Be a good boy

I took Boomer to begin the next part of his journey.
A very nice family will foster him until he is adopted.
From what I hear, people are lined up to take him.
The things that are for the best, sometimes feel the worst.
We love you, Boomer.
Be a good boy…
Thank goodness Kathi (katdoc) asked me to go out to the gravel pits today. Otherwise I would have sat in the house with a blanket over my head.
I didn’t get too many pictures, because we were too busy scoping the birds from a “legal” trail way, way far away.

The girls came with us, and they were surprisingly good.
Kathi is a great person to bird with. She is knowledgeable, funny and she owns a scope. 🙂
Water birds today:
(* life bird for me)
American coots ( 100s of them)
Red-headed ducks* (Kathi and I weren’t sure at first, but we saw them side-by-side with the canvasbacks, so we are sticking to that ID)
Ring-necked ducks*
Common loons
Ruddy ducks
Hooded mergansers (We saw those, didn’t we, Kathi?)
Thanks to Kathi, I have increased my life list by NINE, in just a few days.
Once again, I am off to read all of YOUR blogs, to lift my melancholy. I hope all of you are in funny moods.

A place for Boomer

Rachel called tonight, and told me that the rescue has a foster home for Boomer. I am waiting for a call from the rescue folks to set up a “transfer” time. *Choke*

This sucks, sucks, sucks! But I’m gonna do it anyway.

No pictures today. No birding, kids didn’t really do anything cute.

I’m off to read other blogs for some pick-me-up.

BTW: Welcome John of DC Birding Blog to my blogroll.

A day of solitude

I love days when both of the girls are at school. If I don’t have a program, the day belongs to me. I went back out to East Fork State Park, where I had birded on Sunday.
The birding was fairly boring, so I checked out other areas of the park, and found a Native American burial mound:

…And a few stray cats, who were not interested in being rescued.
The orange cat gave me quite a start, because as I was driving by, I thought he was a fox.
There is an old Methodist church smack dab in the middle of the park, with a graveyard behind it. I’m not a superstitious person, so cemeteries don’t bother me. I don’t think that the living dead are going to burst out of the graves with skeletal hands to drag me down.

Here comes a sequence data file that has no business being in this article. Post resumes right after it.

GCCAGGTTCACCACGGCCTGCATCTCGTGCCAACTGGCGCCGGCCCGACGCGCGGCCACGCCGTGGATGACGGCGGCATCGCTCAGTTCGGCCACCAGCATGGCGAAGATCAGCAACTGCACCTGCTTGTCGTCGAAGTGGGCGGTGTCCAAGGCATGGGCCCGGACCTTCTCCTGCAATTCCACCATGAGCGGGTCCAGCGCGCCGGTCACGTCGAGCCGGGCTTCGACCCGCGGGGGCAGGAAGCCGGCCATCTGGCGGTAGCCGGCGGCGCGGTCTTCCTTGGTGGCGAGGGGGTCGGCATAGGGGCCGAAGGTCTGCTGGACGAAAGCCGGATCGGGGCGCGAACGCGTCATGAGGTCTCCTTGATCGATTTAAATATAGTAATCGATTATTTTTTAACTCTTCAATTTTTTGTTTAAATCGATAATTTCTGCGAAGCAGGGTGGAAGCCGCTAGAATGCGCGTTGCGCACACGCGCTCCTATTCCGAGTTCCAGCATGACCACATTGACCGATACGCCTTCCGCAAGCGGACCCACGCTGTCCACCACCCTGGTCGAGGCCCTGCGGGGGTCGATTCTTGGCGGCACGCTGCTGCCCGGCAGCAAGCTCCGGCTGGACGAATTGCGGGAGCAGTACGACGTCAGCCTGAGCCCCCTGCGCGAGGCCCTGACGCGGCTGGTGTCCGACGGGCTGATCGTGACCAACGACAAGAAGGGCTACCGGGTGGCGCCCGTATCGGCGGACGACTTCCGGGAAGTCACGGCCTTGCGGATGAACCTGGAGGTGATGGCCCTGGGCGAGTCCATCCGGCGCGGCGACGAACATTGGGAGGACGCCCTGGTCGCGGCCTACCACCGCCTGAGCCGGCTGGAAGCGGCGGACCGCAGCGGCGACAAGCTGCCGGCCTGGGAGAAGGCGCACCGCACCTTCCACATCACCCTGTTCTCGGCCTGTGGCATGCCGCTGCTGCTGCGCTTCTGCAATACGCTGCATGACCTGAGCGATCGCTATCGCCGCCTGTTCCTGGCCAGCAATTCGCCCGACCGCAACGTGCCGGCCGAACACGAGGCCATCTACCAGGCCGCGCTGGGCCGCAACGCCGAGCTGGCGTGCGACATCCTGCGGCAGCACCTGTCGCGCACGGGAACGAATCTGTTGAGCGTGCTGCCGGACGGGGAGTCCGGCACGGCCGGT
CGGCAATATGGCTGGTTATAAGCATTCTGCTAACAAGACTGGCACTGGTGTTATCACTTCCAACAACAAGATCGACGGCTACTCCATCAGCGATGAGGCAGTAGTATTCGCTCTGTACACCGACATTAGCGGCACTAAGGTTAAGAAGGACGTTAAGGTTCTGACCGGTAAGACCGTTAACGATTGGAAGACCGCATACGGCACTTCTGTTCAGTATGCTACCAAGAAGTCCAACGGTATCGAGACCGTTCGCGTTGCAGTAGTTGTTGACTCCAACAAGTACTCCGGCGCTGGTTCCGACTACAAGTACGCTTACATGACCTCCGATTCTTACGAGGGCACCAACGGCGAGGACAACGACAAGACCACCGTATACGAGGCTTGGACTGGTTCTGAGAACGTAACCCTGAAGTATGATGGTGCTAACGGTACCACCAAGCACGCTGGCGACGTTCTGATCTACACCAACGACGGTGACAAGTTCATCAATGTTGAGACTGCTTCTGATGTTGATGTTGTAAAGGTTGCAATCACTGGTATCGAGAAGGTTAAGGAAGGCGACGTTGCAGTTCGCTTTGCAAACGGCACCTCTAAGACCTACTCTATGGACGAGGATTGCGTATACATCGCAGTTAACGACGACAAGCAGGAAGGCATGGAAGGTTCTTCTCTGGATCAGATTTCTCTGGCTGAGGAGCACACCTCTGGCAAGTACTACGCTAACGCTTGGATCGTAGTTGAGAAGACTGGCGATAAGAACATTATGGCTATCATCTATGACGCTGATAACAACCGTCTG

All I felt was sadness, tinged with a great sense of peace.

It’s the children’s graves that get to me the most.

This baby girl was born and died in the same year.

At the back of the graveyard, in a seemingly forgotten corner, were 56 graves marked as “Unknown”. I wonder why there were so many unknown bodies to be buried in this small cemetery? I think I may have to Google that.

Ever present, fungus looks out over a field of stones.

In a place dedicated to death, I found a sign of life:

A well-worn path, made by some animal, traced from the graveyard to a small opening in the foundation of the church.

A nice surprise

Lorelei and I went to Lake Isabella today just to kill some time. While Lorelei plunked stones into the lake, I scanned the far side for birds. And I saw some ducks all the way over there, and thought, “oh, look, some buffleheads…never seen them here before.”
But that ID didn’t feel right. These ducks had alot of white on them, and there were also some others with brown heads.
I grabbed my field guide…
Not buffleheads.
*Susan does the happy dance…Boom shaka laka laka, boom shaka laka laka*

I tried and tried to get closer so I could get better pictures, but the lake is shaped in a way that you can’t get to certain places, which was exactly where the mergansers were. Water birds are so fussy.

The brown-headed ones turned out to be females. I have heard that female ducks are sometimes as hard as sparrows to ID, but it was the female mergansers that helped me ID these.

I didn’t mean to get a shot like this, but the guy on the shore is taking a leak.
Hee hee…sorry, dude!

I’m happy. Life bird number 105!